avoid circumstances where personal interests could impact decision making;
avoid circumstances where relationships with the management or personnel of the auditee or
other entities could impact decision-making;
refuse gifts, gratuities or preferential treatment that could impair independence or
SAI staff shall identify possible threats and situations in which their independence or
objectivity may be impaired.
SAI staff shall inform the management about any pre-existing relevant relationships
and situations that may present a threat to independence or objectivity.
Conflict of Interest
The SAI has to discharge his mandate freely and impartially,
taking management views into consideration in forming audit
opinions, conclusions and recommendations, but owing no
responsibility to the management of the audited entity for the
scope or nature of the audits undertaken. Thus conflict of
interest must be avoided.
Auditors shall be prudent in the use and protection of
information acquired in the course of their duties. They should
not disclose information obtained in the auditing process to
third parties, either orally or in writing, except for the purposes
of meeting the SAI’s statutory or other identified
responsibilities as part of the SAI’s normal procedures or in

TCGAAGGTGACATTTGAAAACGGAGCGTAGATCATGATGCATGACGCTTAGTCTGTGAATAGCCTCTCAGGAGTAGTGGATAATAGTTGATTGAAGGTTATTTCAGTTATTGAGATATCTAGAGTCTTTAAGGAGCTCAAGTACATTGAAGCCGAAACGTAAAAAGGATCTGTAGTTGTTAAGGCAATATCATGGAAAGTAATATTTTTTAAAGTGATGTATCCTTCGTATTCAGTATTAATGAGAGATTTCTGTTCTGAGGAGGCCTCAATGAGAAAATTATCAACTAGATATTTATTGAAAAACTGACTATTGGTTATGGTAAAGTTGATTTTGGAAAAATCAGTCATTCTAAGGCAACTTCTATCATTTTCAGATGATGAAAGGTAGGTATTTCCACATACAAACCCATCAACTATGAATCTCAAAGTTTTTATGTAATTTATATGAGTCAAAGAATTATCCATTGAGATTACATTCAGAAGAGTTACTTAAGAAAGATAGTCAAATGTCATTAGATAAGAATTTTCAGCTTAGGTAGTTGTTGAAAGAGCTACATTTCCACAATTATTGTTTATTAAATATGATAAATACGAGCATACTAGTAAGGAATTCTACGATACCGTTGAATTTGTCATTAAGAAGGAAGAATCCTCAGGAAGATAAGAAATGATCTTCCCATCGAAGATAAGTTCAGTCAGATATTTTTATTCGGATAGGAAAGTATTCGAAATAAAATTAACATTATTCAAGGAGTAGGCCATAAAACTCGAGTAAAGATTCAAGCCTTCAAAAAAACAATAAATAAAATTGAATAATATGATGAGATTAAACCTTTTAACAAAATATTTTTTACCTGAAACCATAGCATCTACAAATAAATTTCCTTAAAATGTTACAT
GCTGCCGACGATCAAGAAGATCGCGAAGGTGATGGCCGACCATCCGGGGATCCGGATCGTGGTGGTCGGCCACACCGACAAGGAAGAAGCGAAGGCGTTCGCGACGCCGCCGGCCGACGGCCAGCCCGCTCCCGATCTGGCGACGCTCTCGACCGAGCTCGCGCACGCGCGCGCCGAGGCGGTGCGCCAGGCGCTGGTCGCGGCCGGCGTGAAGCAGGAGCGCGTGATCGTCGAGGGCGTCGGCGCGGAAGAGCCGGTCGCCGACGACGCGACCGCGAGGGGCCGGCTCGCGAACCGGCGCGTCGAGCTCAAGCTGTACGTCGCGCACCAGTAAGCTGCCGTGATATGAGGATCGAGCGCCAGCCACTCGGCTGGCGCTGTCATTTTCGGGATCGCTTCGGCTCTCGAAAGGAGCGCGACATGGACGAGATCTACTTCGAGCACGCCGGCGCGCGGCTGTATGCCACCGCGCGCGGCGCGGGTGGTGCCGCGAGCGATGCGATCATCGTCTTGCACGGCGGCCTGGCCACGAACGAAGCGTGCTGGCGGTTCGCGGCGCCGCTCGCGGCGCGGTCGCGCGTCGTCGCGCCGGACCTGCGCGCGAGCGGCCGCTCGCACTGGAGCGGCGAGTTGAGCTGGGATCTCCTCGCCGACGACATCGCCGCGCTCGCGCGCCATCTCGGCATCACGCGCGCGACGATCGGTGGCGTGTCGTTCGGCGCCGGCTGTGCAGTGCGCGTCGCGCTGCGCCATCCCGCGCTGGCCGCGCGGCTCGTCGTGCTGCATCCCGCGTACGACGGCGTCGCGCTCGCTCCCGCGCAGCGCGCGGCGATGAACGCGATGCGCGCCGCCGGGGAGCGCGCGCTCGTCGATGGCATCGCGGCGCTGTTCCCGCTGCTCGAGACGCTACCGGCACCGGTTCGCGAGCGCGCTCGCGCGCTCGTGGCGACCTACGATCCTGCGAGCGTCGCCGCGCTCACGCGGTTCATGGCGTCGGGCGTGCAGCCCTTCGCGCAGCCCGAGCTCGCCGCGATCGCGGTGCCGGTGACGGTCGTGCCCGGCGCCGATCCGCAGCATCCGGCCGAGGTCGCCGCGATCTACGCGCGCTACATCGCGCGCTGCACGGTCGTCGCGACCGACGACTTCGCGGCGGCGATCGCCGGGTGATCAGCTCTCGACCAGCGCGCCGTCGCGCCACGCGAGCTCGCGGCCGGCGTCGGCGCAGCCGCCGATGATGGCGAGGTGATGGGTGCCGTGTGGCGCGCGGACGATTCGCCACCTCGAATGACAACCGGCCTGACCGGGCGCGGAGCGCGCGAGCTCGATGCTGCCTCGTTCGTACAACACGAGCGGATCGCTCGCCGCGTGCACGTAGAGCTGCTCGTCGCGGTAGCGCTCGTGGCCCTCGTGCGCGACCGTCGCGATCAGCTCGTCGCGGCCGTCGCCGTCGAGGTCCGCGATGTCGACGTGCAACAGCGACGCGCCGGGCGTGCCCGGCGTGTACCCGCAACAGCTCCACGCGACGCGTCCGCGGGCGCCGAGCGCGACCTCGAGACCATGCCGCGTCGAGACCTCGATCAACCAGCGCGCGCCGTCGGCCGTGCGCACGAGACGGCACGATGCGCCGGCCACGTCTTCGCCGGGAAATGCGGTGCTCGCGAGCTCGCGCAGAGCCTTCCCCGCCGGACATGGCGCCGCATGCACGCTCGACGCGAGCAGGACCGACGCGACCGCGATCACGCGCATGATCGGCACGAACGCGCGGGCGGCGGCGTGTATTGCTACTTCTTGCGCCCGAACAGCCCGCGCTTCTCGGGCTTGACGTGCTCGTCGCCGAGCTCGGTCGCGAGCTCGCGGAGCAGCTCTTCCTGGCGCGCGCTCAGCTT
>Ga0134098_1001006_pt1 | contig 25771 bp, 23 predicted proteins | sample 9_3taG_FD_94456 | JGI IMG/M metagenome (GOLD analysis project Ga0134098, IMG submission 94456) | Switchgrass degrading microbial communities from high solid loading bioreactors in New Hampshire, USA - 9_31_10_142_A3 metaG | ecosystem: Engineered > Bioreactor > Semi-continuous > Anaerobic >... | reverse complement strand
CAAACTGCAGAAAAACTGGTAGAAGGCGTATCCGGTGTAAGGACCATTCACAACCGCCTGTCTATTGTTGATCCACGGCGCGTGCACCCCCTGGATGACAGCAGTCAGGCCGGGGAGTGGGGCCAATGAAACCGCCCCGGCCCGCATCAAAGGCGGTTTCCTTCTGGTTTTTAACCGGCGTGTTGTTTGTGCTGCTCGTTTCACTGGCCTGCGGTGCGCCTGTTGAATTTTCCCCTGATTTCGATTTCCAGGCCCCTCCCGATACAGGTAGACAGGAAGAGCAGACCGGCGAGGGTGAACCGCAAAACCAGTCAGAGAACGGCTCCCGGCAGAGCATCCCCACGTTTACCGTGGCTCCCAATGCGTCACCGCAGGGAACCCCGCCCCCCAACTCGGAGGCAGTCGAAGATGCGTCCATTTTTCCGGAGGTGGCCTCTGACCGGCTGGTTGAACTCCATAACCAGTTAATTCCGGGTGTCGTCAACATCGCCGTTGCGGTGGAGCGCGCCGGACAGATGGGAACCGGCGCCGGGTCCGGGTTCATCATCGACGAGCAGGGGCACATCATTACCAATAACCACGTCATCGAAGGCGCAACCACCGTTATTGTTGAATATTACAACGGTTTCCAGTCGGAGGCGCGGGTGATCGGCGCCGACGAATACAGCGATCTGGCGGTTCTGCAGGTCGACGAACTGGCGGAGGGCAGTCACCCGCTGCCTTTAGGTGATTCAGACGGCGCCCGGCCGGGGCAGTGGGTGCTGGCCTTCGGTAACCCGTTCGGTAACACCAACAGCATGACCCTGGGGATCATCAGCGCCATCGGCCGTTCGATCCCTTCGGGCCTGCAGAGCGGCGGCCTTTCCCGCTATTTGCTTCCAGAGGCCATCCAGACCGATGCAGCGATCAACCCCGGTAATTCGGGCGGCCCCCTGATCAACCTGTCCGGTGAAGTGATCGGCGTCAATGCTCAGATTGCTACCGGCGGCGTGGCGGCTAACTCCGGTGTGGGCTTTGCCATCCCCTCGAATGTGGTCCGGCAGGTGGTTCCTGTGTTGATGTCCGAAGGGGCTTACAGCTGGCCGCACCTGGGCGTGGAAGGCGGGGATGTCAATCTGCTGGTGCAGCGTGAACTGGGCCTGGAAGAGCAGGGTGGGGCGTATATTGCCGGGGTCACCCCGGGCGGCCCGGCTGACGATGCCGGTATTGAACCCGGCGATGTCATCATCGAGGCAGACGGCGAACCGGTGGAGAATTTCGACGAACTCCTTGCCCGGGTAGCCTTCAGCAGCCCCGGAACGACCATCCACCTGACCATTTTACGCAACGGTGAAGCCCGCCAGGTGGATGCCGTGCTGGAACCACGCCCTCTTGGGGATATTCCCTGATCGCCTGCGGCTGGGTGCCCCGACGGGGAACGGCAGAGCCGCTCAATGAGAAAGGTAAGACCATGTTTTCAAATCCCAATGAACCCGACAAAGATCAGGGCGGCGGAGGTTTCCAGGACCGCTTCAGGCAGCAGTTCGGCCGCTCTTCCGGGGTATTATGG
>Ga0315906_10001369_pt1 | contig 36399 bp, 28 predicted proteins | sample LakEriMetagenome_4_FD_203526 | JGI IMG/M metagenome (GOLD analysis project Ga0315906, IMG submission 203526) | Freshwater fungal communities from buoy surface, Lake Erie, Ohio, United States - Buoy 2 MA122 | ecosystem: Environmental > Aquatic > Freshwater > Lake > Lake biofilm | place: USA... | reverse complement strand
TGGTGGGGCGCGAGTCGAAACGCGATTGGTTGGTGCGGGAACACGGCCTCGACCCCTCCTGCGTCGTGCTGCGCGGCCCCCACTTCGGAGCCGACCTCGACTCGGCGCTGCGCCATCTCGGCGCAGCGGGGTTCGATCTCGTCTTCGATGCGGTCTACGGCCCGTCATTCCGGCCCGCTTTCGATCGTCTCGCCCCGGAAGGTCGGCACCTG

accordance with relevant laws. Auditors shall not use
information in any manner that would be contrary to the law or
detrimental to the legitimate and ethical objectives of the SAI.
Auditors should know and follow applicable auditing, accounting, and financial
management standards, policies, procedures and practices. Likewise, they must
possess a good understanding of the constitutional, legal and institutional principles
and standards governing the operations of the audited entity.
Requirements at the level of SAI staff
SAI staff shall perform their job in accordance with applicable standards and with
SAI staff shall act in accordance with the requirements of the assignment,
carefully, thoroughly and on a timely basis.
SAI staff shall maintain and develop their knowledge and skills to keep up with
the developments in their professional environment in order to perform their job
Auditors have a duty to conduct themselves in a professional
manner at all times and to apply high professional standards in
carrying out their work to enable them to perform their duties
competently and with impartiality. Auditors should exercise
due professional care in conducting and supervising the audit
and in preparing related reports.
The SAI should adopt policies and procedures to recruit personnel with
suitable qualifications and train them professionally. The SAI should
establish, and regularly review, minimum training requirements for the
appointment of auditors at each level within the organisation. It should take
adequate steps to provide for continuing professional development of its
Requirements at the level of SAI
The SAI shall be aware of the standard of professional behaviour expected
by its stakeholders, as defined by the laws, regulations and conventions of
the society in which they operate, and conduct their business accordingly
and in line with their mandate.
The SAI shall assist staff in adhering to that standard